One Game Left.


  • Interesting piece by Thomas Drance over at TLN on executive compensation and the Leafs. Essentially, if the Leafs fire Nonis and hire someone away from another team to help conduct the draft, it is going to cost them a second round pick. That hardly seems worth it any way you slice it. The Leafs head office is completely inexperienced at the NHL level, which is to some a big deal and to others means nothing. The team has had a poor season and a few PR nightmares, so how they proceed is anyone’s guess, but this could potentially put a wrinkle in their plans to hire someone specific. It could also influence who they bring in to be head coach, and should it be Dan Bylsma the current season will have been a waste, to some degree, considering he was available last summer.
  • Cody Franson still leads the Leafs defense in scoring.
  • Casey Bailey recorded his first NHL shot on goal against the Ottawa Senators — his fourth game since signing. When the signing was announced Bailey’s attribute most discussed was his shot, but four games in he only has one on net to show for it and it was a floater from the blue line with no traffic in front. It is definitely early and he’ll need to spend the summer working on his skating –- it’s the biggest reason he isn’t getting shots on net -— but he is turning 24 this year, so time isn’t on his side. Christian Hanson’s five game debut was notably more impressive, but debuts do not decide whether a player will be successful long-term.
  • Two goals and five points for Richard Panik over the last 23 games. His shooting percentage is down to just under 13%, which is more reasonable and leaves him with 11 goals in 74 games (and to be honest, 13% is still high for him). Panik was getting a lot of attention earlier in the year, but he was shooting over 25%. Now that he has come back to earth, ironically at a time where his ice time and power play time has increased due to trades, there is a much clearer picture being painted of the 24 year old. It appears the Leafs found an NHLer for free, but some of the expectations need to be tampered. He does have reasonable possession numbers on a weak team and some good splits, though, and he has also shown the ability to draw penalties, which is underrated and valuable.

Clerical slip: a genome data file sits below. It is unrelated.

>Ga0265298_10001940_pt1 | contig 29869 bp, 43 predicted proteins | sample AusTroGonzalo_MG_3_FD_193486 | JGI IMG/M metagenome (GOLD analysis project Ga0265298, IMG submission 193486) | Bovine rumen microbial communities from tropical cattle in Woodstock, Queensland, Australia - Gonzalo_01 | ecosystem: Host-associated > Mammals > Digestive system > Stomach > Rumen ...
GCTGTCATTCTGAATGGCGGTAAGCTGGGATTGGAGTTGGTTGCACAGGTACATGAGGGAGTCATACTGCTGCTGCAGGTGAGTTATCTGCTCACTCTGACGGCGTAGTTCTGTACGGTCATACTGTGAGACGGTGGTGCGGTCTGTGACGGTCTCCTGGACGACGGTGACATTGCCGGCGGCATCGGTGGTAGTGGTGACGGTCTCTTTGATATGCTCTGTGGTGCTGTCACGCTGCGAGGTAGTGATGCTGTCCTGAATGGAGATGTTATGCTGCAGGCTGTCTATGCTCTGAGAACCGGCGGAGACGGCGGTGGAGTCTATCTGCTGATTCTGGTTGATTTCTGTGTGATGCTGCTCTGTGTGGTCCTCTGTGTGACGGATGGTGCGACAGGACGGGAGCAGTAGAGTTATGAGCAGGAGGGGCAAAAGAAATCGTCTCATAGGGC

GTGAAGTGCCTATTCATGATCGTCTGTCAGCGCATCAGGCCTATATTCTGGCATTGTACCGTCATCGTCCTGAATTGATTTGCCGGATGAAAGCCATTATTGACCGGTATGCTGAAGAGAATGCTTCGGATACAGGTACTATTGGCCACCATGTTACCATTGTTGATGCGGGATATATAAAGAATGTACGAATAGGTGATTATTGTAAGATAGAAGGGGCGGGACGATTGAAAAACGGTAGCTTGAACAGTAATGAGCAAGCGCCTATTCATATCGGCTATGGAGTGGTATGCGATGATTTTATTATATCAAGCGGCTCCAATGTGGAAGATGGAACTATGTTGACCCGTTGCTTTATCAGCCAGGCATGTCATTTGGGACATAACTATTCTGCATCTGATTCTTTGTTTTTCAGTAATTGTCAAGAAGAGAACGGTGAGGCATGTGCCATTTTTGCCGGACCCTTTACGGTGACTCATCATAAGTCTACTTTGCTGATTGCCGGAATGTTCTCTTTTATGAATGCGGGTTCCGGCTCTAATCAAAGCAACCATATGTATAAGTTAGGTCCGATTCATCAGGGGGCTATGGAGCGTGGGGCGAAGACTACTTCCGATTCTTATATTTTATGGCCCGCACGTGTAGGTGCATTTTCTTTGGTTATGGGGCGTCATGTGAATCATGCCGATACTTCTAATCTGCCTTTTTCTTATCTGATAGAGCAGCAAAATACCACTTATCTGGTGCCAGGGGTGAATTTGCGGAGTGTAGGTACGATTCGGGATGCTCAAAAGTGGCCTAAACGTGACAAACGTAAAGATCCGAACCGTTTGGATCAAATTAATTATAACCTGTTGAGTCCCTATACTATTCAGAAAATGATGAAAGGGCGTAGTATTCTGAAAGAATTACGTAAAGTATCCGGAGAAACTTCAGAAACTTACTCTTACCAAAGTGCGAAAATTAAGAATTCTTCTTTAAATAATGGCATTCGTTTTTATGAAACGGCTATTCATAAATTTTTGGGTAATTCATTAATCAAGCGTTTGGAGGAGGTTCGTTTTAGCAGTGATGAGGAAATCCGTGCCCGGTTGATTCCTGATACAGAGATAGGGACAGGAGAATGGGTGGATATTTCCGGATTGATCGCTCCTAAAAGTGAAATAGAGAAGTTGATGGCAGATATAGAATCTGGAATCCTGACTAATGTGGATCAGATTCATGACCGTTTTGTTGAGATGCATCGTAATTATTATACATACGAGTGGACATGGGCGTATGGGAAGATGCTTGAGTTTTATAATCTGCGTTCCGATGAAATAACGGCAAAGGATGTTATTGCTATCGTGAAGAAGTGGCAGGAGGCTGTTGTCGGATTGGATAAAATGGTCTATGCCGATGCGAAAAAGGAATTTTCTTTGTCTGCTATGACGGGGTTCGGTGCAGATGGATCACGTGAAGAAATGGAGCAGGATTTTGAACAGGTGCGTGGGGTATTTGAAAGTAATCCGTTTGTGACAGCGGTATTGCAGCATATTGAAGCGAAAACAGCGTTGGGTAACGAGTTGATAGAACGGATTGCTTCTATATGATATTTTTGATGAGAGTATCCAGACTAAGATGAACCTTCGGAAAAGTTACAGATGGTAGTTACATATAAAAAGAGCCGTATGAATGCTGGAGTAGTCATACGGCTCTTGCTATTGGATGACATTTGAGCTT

• The goal Lupul scored on Sunday was his first in the year 2015, in his 27th 2015 game. He has three other assists to speak of since the turn of the calendar. Peter Horachek noted he was still banged up; Lupul has always been poor defensively, but that is unprecedented poor play from the noted scorer. He is turning 31 and is making almost $7 million in real money next year, and then has another two years left on his deal after that.
  • Jonathan Bernier’s save percentage in 56 appearances: .912%. James Reimer’s save percentage in 34 appearances: .909%.


[pull_quote_center]I think the perception of the ECHL is that the player is going there for punishment or he’s really struggled. We want to use it as entry level to pro hockey for younger players to start out there. It’s a slow change. We would like to have it where first-year players start in Orlando and graduate to the Marlies and then to the Leafs. That’s going to take time for the buy in and the mindset for how people view pro hockey.[/pull_quote_center]

– Kyle Dubas on making use of Leafs’ ECHL affiliate, the Orlando Solar Bears
There have technically been 563 ECHLers that have played at least a game in the NHL, but the number is a little deceiving at face value. For example, players like Chris Neil and Daniel Winnik each had small ECHL stints that were under ten games combined, but are counted among the alumni. There have been some notable actual ECHLers such as David Desharnais, Matt Hendricks, Andrew Brunette, Vern Fiddler, Dwight King and Andrew MacDonald, but largely the league has produced goalies due to the nature of only one goalie playing per team, per game. The ECHL is growing in quality, but any reasonable player prospect should be making the Marlies immediately with a chance for ice time; the team is on the outside looking in on the playoffs with a negative goal differential.